Hawkshead is only a tiny village, and yet it’s easy to get lost as you wander its complex maze of narrow lanes and cobbled alleyways. The centre of this historic settlement is free of cars – there’s a large pay-and-display car park on the edge of the village – which means visitors get to enjoy it in peace and quiet, and without having to dodge the traffic. It’s easy to spend several hours here and, when you’re tired of sightseeing, relax in one of its many tea shops and pubs.
The village has close links with two of Lakeland’s most famous literary figures: William Wordsworth and Beatrix Potter. The young Wordsworth attended the grammar school here, which was established in the late sixteenth century. Now open to the public from April to October, the Old Grammar School contains artefacts relating to its long history and the desk into which the budding poet once carved his initials.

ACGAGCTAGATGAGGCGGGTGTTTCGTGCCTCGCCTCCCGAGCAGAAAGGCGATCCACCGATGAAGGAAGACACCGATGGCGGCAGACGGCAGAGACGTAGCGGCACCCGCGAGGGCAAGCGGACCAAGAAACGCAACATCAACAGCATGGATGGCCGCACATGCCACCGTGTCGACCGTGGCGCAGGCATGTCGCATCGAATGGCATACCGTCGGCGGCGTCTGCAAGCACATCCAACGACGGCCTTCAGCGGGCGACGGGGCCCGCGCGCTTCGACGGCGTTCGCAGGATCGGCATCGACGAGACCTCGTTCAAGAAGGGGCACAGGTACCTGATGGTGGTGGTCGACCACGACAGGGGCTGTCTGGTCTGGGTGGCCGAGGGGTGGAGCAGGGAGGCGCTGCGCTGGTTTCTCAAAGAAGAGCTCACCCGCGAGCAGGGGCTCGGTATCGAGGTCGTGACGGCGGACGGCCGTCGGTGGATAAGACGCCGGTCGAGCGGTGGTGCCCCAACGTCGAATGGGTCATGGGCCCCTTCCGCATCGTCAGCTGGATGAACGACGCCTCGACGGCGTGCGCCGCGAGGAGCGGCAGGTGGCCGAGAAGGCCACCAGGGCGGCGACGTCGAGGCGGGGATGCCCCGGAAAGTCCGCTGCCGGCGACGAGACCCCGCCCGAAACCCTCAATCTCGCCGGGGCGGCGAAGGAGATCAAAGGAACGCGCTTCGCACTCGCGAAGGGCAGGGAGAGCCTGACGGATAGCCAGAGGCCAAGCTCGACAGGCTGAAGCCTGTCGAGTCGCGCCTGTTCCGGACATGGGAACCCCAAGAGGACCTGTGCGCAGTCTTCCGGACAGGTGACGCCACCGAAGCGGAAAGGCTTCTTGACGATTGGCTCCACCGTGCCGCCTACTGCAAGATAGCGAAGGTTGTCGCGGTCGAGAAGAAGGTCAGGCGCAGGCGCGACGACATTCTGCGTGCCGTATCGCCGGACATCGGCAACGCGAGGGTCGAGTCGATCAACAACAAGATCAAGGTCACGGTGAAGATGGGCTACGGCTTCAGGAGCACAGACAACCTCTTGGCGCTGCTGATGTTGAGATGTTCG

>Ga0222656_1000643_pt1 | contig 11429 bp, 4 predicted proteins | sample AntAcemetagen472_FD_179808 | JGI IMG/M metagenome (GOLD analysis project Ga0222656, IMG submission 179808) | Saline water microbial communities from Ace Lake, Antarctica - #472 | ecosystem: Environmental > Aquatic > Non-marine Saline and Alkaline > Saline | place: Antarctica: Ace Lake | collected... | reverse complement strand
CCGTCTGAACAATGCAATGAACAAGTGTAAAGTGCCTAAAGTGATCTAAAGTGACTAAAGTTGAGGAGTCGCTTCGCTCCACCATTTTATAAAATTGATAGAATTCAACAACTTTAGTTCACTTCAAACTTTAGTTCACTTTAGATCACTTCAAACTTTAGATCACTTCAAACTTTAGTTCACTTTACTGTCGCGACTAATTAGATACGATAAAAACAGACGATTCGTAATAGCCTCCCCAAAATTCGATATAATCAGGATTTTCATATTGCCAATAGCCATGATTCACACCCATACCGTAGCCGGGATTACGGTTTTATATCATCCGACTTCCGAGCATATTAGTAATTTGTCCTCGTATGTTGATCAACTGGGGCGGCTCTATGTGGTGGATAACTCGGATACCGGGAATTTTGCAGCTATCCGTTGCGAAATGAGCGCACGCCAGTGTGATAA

Beatrix Potter lived down the road in Near Sawrey, but was a regular visitor to Hawkshead, not least because her solicitor and the man she would eventually marry, William Heelis, was based here. Today, the unusual seventeenth-century building in which he had his offices houses the Beatrix Pottery Gallery. Here you’ll find some of the original illustrations for her famous children’s books, including The Tale of Mrs Tiggy-Winkle, and the first privately printed edition of The Tale of Peter Rabbit.
Having explored the village, walk up to the top of Latterbarrow, a little hill even by Lakeland standards, but one with big views. Various routes are possible but a round walk, taking in nearby forest as well, would be about four miles.